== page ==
Author: K.S. Brooks

K.S. Brooks is an award-winning novelist, photographer, and photo-journalist, author of over 30 titles, and executive director and administrator of Indies Unlimited. Brooks is currently a photo-journalist and chief copy editor for two NE Washington newspapers.  She teaches self-publishing and writing topics for the Community Colleges of Spokane, and served on the Indie Author Day advisory board. For more about K.S. Brooks, visit her website and her Amazon author page.

16 thoughts on “The Case for Legible Titles: Book Covers in Thumbnail”

  1. This is great information, thank you for sharing. I’m slowly learning all the ins & outs of this indie pub stuff and without the experience of great authors (like you) we would all just have to learn the hard way … Thanks again!

  2. The bottom line in this regard is what you mentioned; why miss an opportunity to put your title in front of viewers? If you think that being artistic will get you more sales than being visible in a lot of places, then go to it.
    Think of Gordon’s 5% Sales Rule; if something makes you miss 5% of your potential market – there goes your profit margin!

  3. So many of us writers are introverts, and we’re not comfortable shouting our names out, but here’s one place we really need to do that. I make a point of this in my self-publishing classes: make your name BIGGER! BOLDER! This is no time to be modest.

  4. Great post, Kat. This year was the first time I really got into covers, and I can’t tell you how hard it was to get the title legible at thumbnail size. But it must be done. -sigh-

  5. Not to dispute what you say–I agree wholeheartedly–but I wonder if the problem isn’t offset a bit by the fact that usually the cover image is accompanied by text that includes the title, author name, and blurb? Maybe people don’t look at all that unless the cover grabs them, of course. Thoughts?

    1. Hey Dale, thanks for the comment. I may be missing your point here, but in regards to the image – that shouldn’t be the priority on the cover, the title should be. I see so many covers that it seems either the designer or the author didn’t want to obscure the image with the title. I’m not sure why that is. I cite specific examples in this article: The image should be recognizable, for certain, but there are still plenty of covers out there which successfully accomplish legible title, author name, and image. The blurb doesn’t need to be legible in thumbnail, and by blurb, I assume you’re referring to the tagline. 🙂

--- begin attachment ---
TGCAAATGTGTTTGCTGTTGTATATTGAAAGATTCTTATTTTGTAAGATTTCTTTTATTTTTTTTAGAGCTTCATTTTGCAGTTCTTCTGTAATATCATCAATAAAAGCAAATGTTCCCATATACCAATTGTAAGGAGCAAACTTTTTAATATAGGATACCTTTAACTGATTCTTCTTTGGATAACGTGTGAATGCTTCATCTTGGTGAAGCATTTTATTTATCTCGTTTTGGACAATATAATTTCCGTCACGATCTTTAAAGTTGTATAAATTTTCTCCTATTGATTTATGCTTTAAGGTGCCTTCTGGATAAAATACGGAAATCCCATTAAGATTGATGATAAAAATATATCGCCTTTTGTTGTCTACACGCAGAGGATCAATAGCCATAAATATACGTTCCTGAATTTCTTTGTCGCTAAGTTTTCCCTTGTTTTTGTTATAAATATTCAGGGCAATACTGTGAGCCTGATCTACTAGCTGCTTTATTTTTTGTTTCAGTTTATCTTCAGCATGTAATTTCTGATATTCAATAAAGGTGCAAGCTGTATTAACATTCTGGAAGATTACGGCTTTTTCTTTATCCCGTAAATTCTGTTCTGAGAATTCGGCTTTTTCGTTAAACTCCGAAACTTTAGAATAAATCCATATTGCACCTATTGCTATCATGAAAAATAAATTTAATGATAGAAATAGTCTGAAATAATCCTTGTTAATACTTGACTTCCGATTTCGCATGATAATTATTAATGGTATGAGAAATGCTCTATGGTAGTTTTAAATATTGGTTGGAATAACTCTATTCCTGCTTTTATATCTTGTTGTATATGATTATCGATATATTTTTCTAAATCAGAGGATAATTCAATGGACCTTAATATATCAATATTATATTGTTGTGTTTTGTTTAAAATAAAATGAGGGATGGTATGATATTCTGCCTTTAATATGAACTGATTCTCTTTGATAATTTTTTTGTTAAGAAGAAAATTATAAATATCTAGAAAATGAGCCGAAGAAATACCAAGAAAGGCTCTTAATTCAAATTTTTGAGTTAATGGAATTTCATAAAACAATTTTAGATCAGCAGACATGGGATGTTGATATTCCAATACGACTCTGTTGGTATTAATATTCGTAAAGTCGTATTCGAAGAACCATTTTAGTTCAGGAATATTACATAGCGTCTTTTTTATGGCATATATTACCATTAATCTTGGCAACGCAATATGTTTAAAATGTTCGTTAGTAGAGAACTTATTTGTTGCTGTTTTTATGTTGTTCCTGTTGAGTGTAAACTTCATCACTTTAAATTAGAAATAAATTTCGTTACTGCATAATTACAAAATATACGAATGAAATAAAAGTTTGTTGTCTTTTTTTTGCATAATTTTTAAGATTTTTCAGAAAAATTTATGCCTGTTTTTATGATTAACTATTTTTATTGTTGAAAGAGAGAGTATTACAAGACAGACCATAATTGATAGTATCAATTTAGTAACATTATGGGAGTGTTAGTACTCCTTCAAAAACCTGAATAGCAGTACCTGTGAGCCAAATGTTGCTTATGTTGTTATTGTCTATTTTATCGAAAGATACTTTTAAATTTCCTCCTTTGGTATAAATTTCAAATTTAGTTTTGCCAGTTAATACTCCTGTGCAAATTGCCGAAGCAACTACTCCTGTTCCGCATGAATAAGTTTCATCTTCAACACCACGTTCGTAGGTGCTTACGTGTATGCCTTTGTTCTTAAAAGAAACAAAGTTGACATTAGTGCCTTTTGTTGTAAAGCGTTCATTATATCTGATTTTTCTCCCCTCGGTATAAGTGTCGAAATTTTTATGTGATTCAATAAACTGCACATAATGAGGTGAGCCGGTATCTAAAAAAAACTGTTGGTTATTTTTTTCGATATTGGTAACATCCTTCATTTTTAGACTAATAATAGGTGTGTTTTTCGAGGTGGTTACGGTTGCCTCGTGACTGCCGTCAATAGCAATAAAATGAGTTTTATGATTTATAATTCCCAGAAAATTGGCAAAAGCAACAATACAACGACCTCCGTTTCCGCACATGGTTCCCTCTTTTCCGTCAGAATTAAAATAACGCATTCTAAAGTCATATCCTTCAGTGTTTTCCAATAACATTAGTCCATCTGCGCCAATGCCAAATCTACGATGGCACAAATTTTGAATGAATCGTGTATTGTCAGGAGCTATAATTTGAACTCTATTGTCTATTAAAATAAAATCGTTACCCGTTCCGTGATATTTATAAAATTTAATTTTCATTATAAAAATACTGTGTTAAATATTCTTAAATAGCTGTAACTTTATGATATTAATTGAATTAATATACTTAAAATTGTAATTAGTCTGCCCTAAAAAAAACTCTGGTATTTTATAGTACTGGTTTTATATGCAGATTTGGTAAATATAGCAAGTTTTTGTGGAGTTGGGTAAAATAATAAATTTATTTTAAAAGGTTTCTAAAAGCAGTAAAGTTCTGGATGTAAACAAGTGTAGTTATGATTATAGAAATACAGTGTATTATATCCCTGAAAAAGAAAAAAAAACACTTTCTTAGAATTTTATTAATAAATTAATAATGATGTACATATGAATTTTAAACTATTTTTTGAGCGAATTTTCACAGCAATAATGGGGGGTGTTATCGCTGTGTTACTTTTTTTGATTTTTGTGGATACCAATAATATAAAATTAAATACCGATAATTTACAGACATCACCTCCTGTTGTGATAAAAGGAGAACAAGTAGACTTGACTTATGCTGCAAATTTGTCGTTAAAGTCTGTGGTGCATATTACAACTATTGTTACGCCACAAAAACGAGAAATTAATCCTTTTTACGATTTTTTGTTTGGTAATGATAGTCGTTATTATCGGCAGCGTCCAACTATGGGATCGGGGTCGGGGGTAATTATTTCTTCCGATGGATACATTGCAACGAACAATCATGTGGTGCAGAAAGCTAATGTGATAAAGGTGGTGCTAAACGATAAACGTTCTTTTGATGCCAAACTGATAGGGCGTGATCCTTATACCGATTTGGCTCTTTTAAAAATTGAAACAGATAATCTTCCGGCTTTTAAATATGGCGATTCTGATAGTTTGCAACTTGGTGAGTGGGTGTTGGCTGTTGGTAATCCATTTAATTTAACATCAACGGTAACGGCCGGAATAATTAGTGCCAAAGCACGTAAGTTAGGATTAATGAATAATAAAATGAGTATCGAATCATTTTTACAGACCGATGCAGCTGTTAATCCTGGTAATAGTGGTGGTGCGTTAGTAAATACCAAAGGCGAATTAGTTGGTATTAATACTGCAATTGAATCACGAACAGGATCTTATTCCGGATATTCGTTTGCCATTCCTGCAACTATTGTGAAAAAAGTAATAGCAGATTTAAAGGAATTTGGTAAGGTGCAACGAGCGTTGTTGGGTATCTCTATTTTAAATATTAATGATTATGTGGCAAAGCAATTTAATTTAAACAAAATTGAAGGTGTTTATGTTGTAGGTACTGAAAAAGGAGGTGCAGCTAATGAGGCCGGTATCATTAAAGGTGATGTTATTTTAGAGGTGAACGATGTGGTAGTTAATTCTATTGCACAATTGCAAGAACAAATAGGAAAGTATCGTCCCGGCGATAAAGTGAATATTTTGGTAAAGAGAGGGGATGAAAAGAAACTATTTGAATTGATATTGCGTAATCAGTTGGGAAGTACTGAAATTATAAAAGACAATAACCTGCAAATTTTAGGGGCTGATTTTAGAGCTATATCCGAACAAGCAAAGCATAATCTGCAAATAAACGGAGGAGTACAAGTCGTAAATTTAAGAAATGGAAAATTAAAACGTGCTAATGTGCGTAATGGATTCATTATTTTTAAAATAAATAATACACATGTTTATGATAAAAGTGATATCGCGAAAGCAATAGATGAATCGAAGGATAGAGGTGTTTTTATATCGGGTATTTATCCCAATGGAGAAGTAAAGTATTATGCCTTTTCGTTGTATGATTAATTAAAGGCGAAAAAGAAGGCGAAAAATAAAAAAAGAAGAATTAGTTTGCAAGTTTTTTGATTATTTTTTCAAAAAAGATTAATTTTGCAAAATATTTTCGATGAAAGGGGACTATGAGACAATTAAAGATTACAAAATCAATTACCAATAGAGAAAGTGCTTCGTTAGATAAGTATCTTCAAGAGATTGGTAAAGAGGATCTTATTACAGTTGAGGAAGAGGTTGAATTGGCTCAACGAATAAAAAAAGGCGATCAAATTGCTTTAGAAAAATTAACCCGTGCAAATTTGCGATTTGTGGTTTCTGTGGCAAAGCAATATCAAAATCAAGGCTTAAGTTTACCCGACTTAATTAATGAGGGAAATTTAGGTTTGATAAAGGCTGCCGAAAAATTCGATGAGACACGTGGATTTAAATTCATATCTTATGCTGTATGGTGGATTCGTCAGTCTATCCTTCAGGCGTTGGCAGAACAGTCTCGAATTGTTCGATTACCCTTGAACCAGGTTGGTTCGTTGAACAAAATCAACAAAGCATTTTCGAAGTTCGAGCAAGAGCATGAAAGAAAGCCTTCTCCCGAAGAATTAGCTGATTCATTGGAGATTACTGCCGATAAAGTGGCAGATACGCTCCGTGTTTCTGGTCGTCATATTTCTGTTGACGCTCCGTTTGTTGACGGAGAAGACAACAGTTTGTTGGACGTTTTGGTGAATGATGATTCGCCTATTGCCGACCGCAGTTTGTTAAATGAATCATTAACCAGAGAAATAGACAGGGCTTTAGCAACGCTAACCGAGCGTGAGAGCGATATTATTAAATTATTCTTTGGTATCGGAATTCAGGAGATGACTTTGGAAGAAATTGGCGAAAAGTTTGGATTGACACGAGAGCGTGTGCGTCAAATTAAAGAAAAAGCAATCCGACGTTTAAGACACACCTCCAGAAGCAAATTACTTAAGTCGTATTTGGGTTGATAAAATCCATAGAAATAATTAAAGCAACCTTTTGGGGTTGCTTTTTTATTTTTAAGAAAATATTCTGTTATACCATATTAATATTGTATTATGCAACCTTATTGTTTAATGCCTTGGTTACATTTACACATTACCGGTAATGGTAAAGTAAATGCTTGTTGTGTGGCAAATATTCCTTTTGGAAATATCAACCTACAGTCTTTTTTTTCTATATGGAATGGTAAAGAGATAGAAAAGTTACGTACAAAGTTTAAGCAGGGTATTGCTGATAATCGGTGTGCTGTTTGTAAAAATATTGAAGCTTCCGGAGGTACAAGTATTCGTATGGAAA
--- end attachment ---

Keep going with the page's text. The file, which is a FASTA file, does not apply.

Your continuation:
6. If the site on which the books are offered will display only x-number of book covers because it only has x-amount of space, writers can’t do too much to make their own work more presentable. As Melissa states above, “BIGGER!” and “BOLDER!” are appropriate for your name. The tiny blurb beside the cover image could entice viewers to click on that image, which then (of course) takes them to the actual link where they learn more about the book. For me the verbiage in the titles is more important than what the overall cover looks like. But again, this goes back to the site offering the book. If will only display covers at a certain size, they most likely will display a writer’s name and book title in a certain font size without any emboldening. I’ve seen a number of web sites (not just for authors) where you can upload a photo, but it has to be within a certain size. Facebook comes to mind. Otherwise, what’s a writer to do?

  7. Your post is so timely, Kat. For my second book, I’ve just finished working with my new cover designer, who kept telling me “This one really pops on the thumbnail…this one, not so much.” And I kept thinking, who really cares about the thumbnail? Now I know! Thank goodness my cover designer is one of the good ones!

    Really appreciate your post; thank you!

  8. Excellent post, K. S.

    I agree that the author’s name should pop, too. A search for Stephen King or Dean Koontz on Amazon shows their names (in most cases) larger than the book titles. However, my last name, ten letters long, doesn’t lend well to this approach. Good case for a short nom de plume?

    1. I don’t think you need a shorter nom de plume – I’d suggest putting your first and last names on different lines. I think that’s how the biggies do it anyway! 😉

      I can’t get away with that with my name LOL

  9. K. S.

    Hmm. Might not be so bad. Look at this one by A. G. Riddle:

    I use the two-line approach for most of my books, but “Steinemann” doesn’t format nearly as well as “King” or “Koontz.”